SA risks losing "knowledge edge", Vice-Chancellor warns

Thursday, 24 May 2001

South Australia risks losing its knowledge edge through lack of government funding of higher education, Adelaide University Vice-Chancellor Professor Mary O'Kane warned today (Thursday 24 May).

Addressing the Institution of Engineers, Australia (South Australia Division) in Adelaide, Professor O'Kane said that at a time when Australia was trying to move towards a knowledge economy it was ironic that governments were reducing investment in universities, the oldest knowledge institutions of all.

She said Australia's universities returned $22 billion to the national economy from a direct investment of $9.1 billion, only half of which came from governments. She detailed the many other ways in which universities contributed to the economy, from their role as knowledge brokers to their provision of education and training for new growth areas, particularly high technology fields.

Professor O'Kane said that under-investment in universities threatened to jeopardise Australia's economic position in the world.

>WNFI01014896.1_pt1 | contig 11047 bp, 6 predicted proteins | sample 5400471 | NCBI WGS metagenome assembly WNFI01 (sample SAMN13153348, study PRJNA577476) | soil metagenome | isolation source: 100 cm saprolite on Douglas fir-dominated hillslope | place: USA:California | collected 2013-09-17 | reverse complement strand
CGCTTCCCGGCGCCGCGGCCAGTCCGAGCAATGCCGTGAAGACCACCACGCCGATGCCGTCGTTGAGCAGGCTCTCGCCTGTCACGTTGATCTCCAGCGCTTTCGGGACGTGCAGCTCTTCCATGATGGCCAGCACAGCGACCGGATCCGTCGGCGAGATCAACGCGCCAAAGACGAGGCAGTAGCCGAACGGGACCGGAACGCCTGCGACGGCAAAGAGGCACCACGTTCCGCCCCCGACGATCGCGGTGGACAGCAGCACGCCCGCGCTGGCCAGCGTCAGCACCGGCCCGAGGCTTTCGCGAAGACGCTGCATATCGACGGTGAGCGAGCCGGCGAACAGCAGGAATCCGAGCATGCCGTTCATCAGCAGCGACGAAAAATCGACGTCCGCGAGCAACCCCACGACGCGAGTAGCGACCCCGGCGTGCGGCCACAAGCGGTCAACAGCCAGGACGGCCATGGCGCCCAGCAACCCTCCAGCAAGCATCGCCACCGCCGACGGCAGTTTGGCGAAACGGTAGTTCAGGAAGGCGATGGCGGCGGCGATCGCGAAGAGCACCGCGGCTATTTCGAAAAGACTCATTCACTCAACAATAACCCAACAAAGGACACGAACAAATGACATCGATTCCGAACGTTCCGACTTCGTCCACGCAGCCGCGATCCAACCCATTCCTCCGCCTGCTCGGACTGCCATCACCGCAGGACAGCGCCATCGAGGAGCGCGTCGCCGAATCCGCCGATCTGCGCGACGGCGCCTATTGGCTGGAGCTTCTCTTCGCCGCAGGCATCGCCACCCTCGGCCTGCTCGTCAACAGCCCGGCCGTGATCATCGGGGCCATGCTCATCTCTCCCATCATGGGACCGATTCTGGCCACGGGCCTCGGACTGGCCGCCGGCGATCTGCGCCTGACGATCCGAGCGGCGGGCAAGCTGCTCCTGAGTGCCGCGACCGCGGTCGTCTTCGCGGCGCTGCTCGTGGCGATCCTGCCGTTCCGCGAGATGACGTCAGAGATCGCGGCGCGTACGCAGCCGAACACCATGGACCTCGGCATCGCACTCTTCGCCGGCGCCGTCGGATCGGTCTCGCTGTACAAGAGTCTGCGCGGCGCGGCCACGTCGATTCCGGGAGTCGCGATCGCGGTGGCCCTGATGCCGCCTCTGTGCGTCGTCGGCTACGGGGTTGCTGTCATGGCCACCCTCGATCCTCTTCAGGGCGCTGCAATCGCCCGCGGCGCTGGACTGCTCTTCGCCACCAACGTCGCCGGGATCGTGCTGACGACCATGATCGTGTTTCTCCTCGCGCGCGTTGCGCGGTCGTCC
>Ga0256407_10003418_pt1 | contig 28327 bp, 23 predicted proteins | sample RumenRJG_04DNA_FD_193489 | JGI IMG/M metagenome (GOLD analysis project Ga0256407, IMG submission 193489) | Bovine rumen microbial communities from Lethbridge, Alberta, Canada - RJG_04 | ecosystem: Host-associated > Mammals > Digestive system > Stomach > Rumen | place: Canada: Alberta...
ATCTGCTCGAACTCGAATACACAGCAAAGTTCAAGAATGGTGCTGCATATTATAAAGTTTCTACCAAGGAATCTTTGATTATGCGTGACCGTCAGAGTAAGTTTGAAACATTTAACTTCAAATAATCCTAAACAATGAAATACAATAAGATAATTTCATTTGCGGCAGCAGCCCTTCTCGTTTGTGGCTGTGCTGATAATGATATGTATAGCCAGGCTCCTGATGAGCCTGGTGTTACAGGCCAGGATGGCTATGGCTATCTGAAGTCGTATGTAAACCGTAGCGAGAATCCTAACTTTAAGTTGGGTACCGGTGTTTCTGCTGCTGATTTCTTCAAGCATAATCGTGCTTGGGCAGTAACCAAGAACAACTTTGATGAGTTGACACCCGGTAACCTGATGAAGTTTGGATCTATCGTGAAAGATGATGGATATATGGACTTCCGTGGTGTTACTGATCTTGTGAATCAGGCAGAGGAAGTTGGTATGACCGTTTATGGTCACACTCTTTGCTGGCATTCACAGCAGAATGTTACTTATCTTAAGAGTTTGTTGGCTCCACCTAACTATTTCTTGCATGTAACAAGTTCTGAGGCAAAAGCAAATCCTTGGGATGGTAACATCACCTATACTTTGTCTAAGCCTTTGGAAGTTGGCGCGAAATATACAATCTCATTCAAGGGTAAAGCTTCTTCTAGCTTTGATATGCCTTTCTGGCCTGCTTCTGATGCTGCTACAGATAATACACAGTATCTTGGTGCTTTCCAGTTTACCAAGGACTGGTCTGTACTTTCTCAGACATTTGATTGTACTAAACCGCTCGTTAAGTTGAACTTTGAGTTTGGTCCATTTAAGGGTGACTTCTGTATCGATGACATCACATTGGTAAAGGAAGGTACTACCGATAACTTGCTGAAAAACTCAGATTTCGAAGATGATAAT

"South Australia is particularly at risk," she said. "This is a State with a knowledge edge, a State with three universities performing above their weight in terms of the research we undertake. But unlike other State Governments, the South Australian Government has not put in the kind of investment we will need to keep our universities at the leading edge."

Professor O'Kane said Australian universities had succeeded in attracting increased support from industry by forming a range of strategic partnerships, both locally and internationally. Adelaide University had been successful in forming partnerships in areas of particular value to South Australia, such as food and wine related research and commercialisation of knowledge, she said.


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